The camera was then violently jerked to look at a group of Russian soldiers. The leader of the group, who I noted with a shock was younger than I was, said something in Russian that I assumed translated to “What the fuck are you still doing here? Get on the Goddamned boat!” The reporter, switching to what seemed to be broken Russian tried to protest.

Suddenly, there was a flash of light and the camera went dead. After a few seconds, the view switched from static to a pair of stunned anchors. I looked around. Kaori, Lydia, Hirosama, Andrew, and Mayu had come down while we had been watching. I noticed that both Lydia and Andrew were dressed like a villain called Bushido. I briefly wondered if that explained his long disappearance a while back and his newfound ability to be in multiple places at once. I had to admit, I was impressed at how the future biker samurai costume had been adjusted to mask Lydia and Andrew’s physical differences. I also noticed that Mayu had a black eye, a cut and puffy lip and several bruises from the beating Jen had given her, yet still was smiling her standard smile.

Hirosama and Kaori were also in costume as well. I suppose that I should call them Tatsu and Dokustsu, now that they were in costume. Both costumes were dark red and samurai-inspired like Jen’s, but the Dokusutsu costume had a seemingly eyeless hood and intricate conical hat done up to look like flame. The Tatsu costume had a dragon mask that left the mouth exposed and no gloves. A gas mask hung from around her neck.

Before I could ask about the costumes, Jen said, “Alright, the Defenders aren’t going to be spending their time watching the news, so neither should we. Bushido, Kuniochi, how long will it take to set up the smokescreen?”

One of the two people in the Bushido costume (I honestly couldn’t tell which one was Andrew and which one was Lydia, that’s how good their costumes were at disguising them) took out a laptop with an antenna attached and said, “Ten minutes or never, if something goes freakishly wrong.” The villain’s voice was extremely distorted.

The other said, “In most cases, it shouldn’t take more than three minutes.”

“Good,” Jen said. “Tatsu, Dokusutsu, get the car disguised and ready. Keep an eye out. Our consultants think there may be a second round.”

“Hai, Kagemoto-sama,” Tatsu and Dokusutsu both said in unison, bowing. They quickly moved off.

Jen turned to me and John. “You two, take Mayu and see if you can find anything useful. I’ll be up in the room, putting my war face on.”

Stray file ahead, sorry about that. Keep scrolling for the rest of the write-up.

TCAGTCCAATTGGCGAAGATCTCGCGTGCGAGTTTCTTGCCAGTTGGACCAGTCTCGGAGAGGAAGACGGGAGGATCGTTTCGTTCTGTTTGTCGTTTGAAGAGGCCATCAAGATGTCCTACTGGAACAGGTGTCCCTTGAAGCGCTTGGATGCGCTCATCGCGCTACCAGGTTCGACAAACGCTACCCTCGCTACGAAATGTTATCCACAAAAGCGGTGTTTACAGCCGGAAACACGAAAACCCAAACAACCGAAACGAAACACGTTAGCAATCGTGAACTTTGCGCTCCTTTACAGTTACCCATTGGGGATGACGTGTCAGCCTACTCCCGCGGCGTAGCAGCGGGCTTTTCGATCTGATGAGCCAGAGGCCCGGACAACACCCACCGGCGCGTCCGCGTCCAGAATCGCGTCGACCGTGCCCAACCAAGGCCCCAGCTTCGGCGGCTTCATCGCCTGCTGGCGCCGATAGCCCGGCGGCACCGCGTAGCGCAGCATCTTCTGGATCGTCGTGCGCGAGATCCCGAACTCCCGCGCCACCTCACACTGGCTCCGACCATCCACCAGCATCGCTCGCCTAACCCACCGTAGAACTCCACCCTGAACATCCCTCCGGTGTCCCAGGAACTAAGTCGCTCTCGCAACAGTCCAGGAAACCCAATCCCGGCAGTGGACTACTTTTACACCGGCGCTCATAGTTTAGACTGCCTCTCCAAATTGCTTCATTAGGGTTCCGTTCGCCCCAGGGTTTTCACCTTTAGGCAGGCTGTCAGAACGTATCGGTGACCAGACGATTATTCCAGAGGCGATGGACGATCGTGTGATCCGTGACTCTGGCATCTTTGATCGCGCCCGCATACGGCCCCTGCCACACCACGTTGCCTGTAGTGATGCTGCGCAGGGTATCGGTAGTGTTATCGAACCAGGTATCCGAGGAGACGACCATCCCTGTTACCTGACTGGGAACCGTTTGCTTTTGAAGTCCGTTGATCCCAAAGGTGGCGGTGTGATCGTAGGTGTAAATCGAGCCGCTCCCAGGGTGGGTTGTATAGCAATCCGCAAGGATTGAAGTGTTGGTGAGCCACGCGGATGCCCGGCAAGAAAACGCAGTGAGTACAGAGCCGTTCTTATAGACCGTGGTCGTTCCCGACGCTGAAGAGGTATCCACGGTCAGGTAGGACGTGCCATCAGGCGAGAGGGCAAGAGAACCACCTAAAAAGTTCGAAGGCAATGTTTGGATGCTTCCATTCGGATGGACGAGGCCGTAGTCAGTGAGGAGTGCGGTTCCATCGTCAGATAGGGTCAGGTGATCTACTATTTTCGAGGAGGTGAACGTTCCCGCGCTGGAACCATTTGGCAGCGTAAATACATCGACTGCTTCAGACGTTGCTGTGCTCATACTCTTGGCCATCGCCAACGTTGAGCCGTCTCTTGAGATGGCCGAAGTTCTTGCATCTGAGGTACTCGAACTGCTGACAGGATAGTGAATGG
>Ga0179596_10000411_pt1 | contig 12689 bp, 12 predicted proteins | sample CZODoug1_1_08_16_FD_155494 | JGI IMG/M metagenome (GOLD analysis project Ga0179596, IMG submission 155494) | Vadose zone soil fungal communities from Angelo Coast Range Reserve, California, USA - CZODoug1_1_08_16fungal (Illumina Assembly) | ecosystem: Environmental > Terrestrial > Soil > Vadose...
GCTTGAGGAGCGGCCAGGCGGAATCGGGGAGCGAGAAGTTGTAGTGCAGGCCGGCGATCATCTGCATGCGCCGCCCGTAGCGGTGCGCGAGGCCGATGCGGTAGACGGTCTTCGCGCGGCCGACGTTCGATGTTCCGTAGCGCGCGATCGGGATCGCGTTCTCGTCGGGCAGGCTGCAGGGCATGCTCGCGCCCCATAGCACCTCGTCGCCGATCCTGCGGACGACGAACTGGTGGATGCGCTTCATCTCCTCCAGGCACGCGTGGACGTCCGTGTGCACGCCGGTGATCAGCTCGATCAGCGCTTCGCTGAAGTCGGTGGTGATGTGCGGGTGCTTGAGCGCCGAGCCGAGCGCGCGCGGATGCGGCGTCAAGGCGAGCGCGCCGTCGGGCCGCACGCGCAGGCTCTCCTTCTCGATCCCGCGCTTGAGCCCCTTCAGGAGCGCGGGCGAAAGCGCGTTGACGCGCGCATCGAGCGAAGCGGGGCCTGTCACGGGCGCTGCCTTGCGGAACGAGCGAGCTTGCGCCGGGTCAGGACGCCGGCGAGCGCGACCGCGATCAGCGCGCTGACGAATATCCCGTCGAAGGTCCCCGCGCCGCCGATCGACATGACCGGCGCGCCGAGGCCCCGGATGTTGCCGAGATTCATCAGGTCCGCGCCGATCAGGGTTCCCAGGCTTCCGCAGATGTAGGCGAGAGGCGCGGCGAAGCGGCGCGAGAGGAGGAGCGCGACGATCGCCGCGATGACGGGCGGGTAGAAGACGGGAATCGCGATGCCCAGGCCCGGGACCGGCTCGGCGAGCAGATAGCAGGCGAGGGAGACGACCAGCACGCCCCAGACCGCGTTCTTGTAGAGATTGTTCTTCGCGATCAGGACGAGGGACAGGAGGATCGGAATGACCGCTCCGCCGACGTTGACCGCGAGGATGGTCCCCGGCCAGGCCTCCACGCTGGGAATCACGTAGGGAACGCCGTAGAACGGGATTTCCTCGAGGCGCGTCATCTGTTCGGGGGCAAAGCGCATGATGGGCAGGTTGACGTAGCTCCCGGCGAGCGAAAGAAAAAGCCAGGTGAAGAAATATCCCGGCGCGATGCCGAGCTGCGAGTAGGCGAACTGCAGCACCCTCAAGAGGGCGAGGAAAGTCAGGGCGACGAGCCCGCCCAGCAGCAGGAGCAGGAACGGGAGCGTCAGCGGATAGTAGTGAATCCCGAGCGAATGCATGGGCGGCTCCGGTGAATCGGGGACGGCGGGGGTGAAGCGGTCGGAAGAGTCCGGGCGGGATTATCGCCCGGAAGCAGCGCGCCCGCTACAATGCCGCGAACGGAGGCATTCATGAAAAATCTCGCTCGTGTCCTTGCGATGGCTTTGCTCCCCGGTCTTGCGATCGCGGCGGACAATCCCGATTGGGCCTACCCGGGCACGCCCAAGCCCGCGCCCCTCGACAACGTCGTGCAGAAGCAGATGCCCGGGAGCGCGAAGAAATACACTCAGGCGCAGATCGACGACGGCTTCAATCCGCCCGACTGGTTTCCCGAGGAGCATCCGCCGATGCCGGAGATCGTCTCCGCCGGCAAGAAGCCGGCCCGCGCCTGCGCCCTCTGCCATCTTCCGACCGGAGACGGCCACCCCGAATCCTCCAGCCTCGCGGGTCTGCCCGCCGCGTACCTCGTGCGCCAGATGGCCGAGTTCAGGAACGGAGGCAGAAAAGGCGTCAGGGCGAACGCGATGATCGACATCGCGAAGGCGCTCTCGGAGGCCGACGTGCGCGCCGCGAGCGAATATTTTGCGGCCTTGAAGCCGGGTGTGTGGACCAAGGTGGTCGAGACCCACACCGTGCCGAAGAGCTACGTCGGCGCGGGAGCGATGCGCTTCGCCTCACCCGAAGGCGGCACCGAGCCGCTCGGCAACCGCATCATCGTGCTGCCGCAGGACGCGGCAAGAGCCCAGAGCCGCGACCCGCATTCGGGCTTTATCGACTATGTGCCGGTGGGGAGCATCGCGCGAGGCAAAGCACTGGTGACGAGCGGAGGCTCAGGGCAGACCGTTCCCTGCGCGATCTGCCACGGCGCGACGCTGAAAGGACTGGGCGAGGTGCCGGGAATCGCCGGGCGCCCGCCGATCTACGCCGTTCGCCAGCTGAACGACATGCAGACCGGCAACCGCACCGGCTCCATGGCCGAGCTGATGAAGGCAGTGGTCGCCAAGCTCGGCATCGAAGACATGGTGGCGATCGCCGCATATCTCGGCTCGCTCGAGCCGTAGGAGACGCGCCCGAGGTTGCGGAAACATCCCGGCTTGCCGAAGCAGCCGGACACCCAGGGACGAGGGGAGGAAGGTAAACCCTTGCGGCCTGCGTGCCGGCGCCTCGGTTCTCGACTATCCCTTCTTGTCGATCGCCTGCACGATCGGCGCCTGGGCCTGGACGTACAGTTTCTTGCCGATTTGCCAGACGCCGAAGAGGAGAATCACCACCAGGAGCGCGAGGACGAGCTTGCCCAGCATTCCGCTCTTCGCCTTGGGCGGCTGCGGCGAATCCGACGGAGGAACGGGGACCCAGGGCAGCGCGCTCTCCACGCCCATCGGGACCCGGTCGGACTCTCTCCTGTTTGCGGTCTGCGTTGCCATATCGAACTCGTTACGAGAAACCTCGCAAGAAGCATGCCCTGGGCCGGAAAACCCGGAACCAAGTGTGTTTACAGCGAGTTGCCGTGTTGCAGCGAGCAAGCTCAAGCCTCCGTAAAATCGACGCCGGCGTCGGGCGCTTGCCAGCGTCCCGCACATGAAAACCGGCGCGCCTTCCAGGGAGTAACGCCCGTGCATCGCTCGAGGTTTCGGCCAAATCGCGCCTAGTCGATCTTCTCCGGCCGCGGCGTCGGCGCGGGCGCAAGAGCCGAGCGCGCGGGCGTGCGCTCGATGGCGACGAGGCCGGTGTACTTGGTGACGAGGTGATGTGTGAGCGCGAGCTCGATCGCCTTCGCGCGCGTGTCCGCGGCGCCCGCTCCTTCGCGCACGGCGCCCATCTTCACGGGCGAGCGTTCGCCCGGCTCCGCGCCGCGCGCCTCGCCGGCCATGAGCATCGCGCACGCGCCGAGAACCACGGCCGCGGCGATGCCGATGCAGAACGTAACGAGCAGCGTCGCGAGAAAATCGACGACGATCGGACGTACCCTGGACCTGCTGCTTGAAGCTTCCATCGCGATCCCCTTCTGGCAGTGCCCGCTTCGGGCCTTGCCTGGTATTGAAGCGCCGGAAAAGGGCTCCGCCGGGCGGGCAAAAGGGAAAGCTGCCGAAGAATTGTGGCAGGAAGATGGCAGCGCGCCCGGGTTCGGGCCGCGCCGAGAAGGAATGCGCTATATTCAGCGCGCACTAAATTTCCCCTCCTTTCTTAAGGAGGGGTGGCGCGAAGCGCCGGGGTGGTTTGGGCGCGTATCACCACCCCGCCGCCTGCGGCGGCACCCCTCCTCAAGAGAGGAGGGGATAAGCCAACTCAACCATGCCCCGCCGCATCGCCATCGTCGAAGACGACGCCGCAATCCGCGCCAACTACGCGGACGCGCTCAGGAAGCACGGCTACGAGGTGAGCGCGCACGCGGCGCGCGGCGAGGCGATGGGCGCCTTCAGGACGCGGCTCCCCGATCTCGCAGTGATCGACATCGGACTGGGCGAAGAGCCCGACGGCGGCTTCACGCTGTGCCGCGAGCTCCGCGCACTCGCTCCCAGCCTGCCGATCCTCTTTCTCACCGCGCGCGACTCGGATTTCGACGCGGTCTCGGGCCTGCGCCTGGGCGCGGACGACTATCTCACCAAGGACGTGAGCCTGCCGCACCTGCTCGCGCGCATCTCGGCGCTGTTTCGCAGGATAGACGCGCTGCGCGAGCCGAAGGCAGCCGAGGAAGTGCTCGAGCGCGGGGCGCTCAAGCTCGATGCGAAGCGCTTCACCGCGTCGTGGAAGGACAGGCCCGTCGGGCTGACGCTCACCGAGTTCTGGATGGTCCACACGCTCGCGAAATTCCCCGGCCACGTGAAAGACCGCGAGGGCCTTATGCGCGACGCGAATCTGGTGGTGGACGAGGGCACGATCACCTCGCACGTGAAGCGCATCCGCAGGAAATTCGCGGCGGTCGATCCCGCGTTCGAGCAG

“Do you want us to get our clothes?” I asked.

Jen, already almost out of the room, cocked her head, thinking about it. “No,” she said. “we have a safe house in mind. It should be secure long enough for us to change into civvies, then head to the Embassy.” She then began to head off. “In the meantime, your names while in disguise will be Killer and Driver.”

“Ok,” I said, “John… Driver, whatever, you and Mayu, go get any firearms, explosives, body armor, backpacks, and face masks you can find in the room. I’ll consolidate anything useful from the bikers and breachers.”

As John and Mayu moved out, I asked the two costumed hackers who had just pushed off a corpse from one of the couches and sat down to type, “You guys have any spare gloves?”

“Yeah,” the one who wasn’t typing said. S/he opened a pouch on their belt and pulled a handful of rubber gloves. “Sometimes I wear these over my costume gloves because they’ve got some pretty unique fibers in them. Not usually a problem, but sometimes I like to play it extra safe.”

“Makes sense,” I said as I pulled the gloves on. “By the way, what kind of weaponry do you two have?”

“I got a Glock 33,” the one who’d given me the gloves said, patting a holster. “Lydia’s got a Glock 29. We’ve also got a few party favors.”

“Anything else?” I asked.

“Why would we need anything else?” the one sitting at the laptop asked. This time I was able to identify her as Lydia.

I sighed, leaning my Maccabee against the other couch. I walked over to the Ballpeen with the sniper barrel. As I changed it to the ultra-short barrel, I said, “Your Glocks are going to be able to kind of penetrate Level I and Level II body armor. The problem is these guys tend to wear Level III and IV body armor. Those are designed to take multiple AK rounds.” I finally got the more appropriate barrel in. “This guy, however, is designed to defeat standard Dragon’s Teeth Legionary armor at pistol range, which I’d guess to be Level VII.” I tossed the weapon to the person I assumed to be Andrew. “Safety’s on. It works a lot like an M4, but the magazine release is a pistol release and you cock it and check it like an AK.”